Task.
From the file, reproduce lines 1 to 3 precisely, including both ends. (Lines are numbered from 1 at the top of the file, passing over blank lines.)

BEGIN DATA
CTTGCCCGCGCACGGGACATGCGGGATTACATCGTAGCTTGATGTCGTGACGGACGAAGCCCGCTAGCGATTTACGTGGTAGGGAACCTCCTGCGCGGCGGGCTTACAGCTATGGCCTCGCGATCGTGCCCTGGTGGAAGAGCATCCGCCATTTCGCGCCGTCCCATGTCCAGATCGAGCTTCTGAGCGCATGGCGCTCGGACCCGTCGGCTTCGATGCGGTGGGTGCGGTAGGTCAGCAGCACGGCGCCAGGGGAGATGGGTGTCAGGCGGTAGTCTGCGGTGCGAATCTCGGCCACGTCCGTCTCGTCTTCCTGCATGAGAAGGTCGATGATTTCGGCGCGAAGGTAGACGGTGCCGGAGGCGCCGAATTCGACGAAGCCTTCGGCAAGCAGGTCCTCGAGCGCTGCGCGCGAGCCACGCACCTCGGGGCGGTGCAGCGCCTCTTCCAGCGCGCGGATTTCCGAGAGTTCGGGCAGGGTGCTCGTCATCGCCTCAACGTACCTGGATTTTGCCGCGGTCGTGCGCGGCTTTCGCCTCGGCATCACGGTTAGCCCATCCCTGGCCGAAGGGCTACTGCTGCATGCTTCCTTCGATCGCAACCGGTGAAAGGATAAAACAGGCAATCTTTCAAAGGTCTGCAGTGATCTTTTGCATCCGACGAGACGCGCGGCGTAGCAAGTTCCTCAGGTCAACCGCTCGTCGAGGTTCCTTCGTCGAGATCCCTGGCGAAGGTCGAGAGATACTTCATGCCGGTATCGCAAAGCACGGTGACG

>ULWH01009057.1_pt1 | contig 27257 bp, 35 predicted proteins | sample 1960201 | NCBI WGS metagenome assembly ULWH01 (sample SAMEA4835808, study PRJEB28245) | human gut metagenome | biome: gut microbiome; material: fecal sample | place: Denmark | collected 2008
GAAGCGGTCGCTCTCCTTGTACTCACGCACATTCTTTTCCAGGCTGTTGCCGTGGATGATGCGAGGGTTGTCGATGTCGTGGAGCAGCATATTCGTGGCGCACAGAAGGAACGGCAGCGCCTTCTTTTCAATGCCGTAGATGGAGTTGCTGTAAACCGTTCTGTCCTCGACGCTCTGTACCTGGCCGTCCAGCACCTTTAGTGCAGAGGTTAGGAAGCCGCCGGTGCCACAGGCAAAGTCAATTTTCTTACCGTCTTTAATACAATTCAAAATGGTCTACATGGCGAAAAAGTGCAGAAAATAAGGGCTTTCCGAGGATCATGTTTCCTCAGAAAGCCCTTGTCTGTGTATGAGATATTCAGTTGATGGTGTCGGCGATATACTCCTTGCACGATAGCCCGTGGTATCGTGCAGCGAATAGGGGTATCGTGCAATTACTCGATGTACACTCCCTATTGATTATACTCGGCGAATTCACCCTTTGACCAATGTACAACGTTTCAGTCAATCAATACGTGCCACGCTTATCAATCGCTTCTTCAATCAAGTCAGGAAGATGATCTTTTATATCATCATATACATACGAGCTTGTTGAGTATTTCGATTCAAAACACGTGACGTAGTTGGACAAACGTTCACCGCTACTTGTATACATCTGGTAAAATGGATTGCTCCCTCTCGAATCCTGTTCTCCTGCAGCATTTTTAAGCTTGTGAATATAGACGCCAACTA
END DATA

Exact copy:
CTTGCCCGCGCACGGGACATGCGGGATTACATCGTAGCTTGATGTCGTGACGGACGAAGCCCGCTAGCGATTTACGTGGTAGGGAACCTCCTGCGCGGCGGGCTTACAGCTATGGCCTCGCGATCGTGCCCTGGTGGAAGAGCATCCGCCATTTCGCGCCGTCCCATGTCCAGATCGAGCTTCTGAGCGCATGGCGCTCGGACCCGTCGGCTTCGATGCGGTGGGTGCGGTAGGTCAGCAGCACGGCGCCAGGGGAGATGGGTGTCAGGCGGTAGTCTGCGGTGCGAATCTCGGCCACGTCCGTCTCGTCTTCCTGCATGAGAAGGTCGATGATTTCGGCGCGAAGGTAGACGGTGCCGGAGGCGCCGAATTCGACGAAGCCTTCGGCAAGCAGGTCCTCGAGCGCTGCGCGCGAGCCACGCACCTCGGGGCGGTGCAGCGCCTCTTCCAGCGCGCGGATTTCCGAGAGTTCGGGCAGGGTGCTCGTCATCGCCTCAACGTACCTGGATTTTGCCGCGGTCGTGCGCGGCTTTCGCCTCGGCATCACGGTTAGCCCATCCCTGGCCGAAGGGCTACTGCTGCATGCTTCCTTCGATCGCAACCGGTGAAAGGATAAAACAGGCAATCTTTCAAAGGTCTGCAGTGATCTTTTGCATCCGACGAGACGCGCGGCGTAGCAAGTTCCTCAGGTCAACCGCTCGTCGAGGTTCCTTCGTCGAGATCCCTGGCGAAGGTCGAGAGATACTTCATGCCGGTATCGCAAAGCACGGTGACG

>ULWH01009057.1_pt1 | contig 27257 bp, 35 predicted proteins | sample 1960201 | NCBI WGS metagenome assembly ULWH01 (sample SAMEA4835808, study PRJEB28245) | human gut metagenome | biome: gut microbiome; material: fecal sample | place: Denmark | collected 2008
GAAGCGGTCGCTCTCCTTGTACTCACGCACATTCTTTTCCAGGCTGTTGCCGTGGATGATGCGAGGGTTGTCGATGTCGTGGAGCAGCATATTCGTGGCGCACAGAAGGAACGGCAGCGCCTTCTTTTCAATGCCGTAGATGGAGTTGCTGTAAACCGTTCTGTCCTCGACGCTCTGTACCTGGCCGTCCAGCACCTTTAGTGCAGAGGTTAGGAAGCCGCCGGTGCCACAGGCAAAGTCAATTTTCTTACCGTCTTTAATACAATTCAAAATGGTCTACATGGCGAAAAAGTGCAGAAAATAAGGGCTTTCCGAGGATCATGTTTCCTCAGAAAGCCCTTGTCTGTGTATGAGATATTCAGTTGATGGTGTCGGCGATATACTCCTTGCACGATAGCCCGTGGTATCGTGCAGCGAATAGGGGTATCGTGCAATTACTCGATGTACACTCCCTATTGATTATACTCGGCGAATTCACCCTTTGACCAATGTACAACGTTTCAGTCAATCAATACGTGCCACGCTTATCAATCGCTTCTTCAATCAAGTCAGGAAGATGATCTTTTATATCATCATATACATACGAGCTTGTTGAGTATTTCGATTCAAAACACGTGACGTAGTTGGACAAACGTTCACCGCTACTTGTATACATCTGGTAAAATGGATTGCTCCCTCTCGAATCCTGTTCTCCTGCAGCATTTTTAAGCTTGTGAATATAGACGCCAACTA